United Nations Inspectors will have ‘unfettered access’ to Australian-run detention centres when they visit Australia in the coming months.
It will be the first time inspectors have visited Australia. Such routine visits are one of the obligations of the Optional Protocol to the Convention Against Torture and Other Cruel, Inhuman or Degrading Treatment or Punishment (OPCAT), an international instrument which Australia ratified in 2017. OPCAT is designed to prevent the mistreatment of people in detention, through inspection processes.
The inspectors have a broad brief and can elect to conduct inspections of prisons, youth detention, immigration detention, mental health facilities, police cells and social care environments such as aged care and disability homes.
Concern about the treatment of prisoners and detainees
The UN subcommittee overseeing inspections has said it is particularly concerned about marginal groups in society which are often subject to poorer treatment in detention for various reasons including disability, race, age and infirmity.
Australia’s police stations, prisons and youth detention facilities have been extensively criticised for the abuse that occurs behind closed doors. As a nation we have a long history and a well-documented record of atrocities including preventable indigenous deaths in custody, and the horrendous treatment of children, as well as people with a disability.
Last year a survey of 14 prisons in Western Australia and Queensland by Human Rights Watch found prisoners with disabilities are being locked in solitary confinement for prolonged periods, living in nappies, urinating in bottles and suffering physical and sexual abuse, including at the hands of carers.
Now, the current royal commission into aged care quality and safety, is hearing heartbreaking stories and evidence of mistreatment of the elderly.
Australia’s appalling international reputation
International human rights organisations, legal groups, other governments as well as the UN have also long condemned Australia’s immigration policies and the state of our detention centres.
In fact, The Australian Human Rights Commission (AHRC) has just released a report on Australia’s detention centres, which it describes as “more and more like prison” and “unlike similar operations any other liberal democracy.”
Immigration detention like ‘prison’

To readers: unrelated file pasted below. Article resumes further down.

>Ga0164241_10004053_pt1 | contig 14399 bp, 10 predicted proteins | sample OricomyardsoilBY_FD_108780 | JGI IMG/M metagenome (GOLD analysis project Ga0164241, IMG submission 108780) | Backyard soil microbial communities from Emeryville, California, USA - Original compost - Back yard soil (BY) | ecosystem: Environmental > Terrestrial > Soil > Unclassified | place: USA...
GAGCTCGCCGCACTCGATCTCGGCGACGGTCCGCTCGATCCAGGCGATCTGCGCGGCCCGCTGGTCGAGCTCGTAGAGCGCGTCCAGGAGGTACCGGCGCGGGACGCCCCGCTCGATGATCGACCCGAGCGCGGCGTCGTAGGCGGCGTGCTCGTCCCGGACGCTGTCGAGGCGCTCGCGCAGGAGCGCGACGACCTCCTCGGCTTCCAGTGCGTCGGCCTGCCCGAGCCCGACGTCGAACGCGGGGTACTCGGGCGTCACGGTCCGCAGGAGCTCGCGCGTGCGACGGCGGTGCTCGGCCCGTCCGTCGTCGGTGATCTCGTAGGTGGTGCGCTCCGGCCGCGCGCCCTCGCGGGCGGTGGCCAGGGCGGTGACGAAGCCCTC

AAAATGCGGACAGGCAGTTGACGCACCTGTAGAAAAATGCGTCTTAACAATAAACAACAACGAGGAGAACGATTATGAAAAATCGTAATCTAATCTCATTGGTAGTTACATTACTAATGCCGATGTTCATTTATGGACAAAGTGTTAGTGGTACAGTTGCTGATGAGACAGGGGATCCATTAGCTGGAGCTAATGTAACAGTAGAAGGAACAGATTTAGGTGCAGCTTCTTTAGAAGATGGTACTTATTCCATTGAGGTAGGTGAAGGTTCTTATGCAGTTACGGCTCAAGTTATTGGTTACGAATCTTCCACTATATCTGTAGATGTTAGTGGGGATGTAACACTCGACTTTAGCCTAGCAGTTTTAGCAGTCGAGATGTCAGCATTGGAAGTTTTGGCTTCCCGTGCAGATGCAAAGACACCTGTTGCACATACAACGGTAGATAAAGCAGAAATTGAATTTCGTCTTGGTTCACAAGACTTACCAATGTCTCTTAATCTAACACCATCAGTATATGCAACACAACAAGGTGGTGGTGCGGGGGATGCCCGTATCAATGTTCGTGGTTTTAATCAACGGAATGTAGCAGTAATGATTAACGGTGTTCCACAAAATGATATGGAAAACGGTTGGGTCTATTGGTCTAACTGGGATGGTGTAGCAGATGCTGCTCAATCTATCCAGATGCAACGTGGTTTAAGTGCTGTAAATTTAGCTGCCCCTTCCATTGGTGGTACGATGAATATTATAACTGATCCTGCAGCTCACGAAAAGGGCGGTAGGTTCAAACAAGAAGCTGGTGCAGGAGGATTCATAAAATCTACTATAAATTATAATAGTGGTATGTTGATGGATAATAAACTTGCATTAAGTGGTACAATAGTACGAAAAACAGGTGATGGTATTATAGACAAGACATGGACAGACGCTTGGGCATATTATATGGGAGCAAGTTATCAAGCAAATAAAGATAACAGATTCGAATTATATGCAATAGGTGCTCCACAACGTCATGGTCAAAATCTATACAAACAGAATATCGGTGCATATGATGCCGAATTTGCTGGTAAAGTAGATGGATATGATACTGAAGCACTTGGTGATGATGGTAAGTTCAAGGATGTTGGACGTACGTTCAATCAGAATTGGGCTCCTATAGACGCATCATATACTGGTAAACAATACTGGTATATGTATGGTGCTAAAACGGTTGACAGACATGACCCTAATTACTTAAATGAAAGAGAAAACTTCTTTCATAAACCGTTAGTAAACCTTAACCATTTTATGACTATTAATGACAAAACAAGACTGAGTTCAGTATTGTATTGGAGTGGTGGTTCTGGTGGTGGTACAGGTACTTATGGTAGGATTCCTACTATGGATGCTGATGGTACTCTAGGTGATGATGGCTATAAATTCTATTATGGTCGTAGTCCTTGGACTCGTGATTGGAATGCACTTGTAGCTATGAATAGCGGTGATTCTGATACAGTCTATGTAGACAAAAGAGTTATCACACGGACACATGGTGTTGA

The report highlights the fact that people are being held for an average of about 500 days when there is no valid justification for this under international law. Furthermore, five hundred days is far longer than any other jurisdiction.
By comparison, Canada’s average length of closed immigration detention didn’t exceed one month between 2012-13 and 2017-18. UK statistics show that 80% of the people leaving detention between 2012 and 2017 had been held for two months or less.
The AHRC report is based on interviews with detainees. It also denounces recent refurbishments which make facilities more like prisons, as well as the harsh treatment of detainees. It found that the use of restraints during escorts – including for medical appointments – had become routine and potentially disproportionate.
Australia’s offshore detention centres are outside the mandate for the upcoming visit by the UN, but the regional processing centre on Nauru will be inspected for a second time this year. Nauru was previously inspected in 2015. It has yet to respond to the inspectors’ findings, and has not made the report public.
Just another report?
After each visit, UN inspectors will write a detailed report for the government, which it is then encouraged to release. However, while the UN inspectors can highlight poor conditions and mistreatment of detainees, ultimately it is up the government to take affirmative action.
Given that numerous Australian facilities have been subjected to countless investigations, reports, inquiries and royal commissions all eyes will be on the UN inspectors to see if they can effect change that has otherwise been very slow in coming right across the nation.
While the topic of the treatment of criminals behind bars can be a contentious one, by ratifying OPCAT, Australia has made a commitment to having its policies, procedures, and duty of care practices put under the microscope.
The other factor in the equation is that there are many people in Australian prisons and detention facilities who are there through unfortunate circumstances, who suffer mental illness, addiction or emotional trauma, as well as a large number of immigrants and children, who should not necessarily be locked up.
Many Australians are sickened by what they hear occurring behind the high security fences, but feel that changing the status quo is virtually impossible in a system that’s largely privately run, at significant taxpayer cost, by operators whose reputations are sullied by allegations of fraud corruption and mismanagement (and whose employees have been accused of bulling and assault) and which are accountable to various levels of Australian Government all of which seem content to turn a blind eye.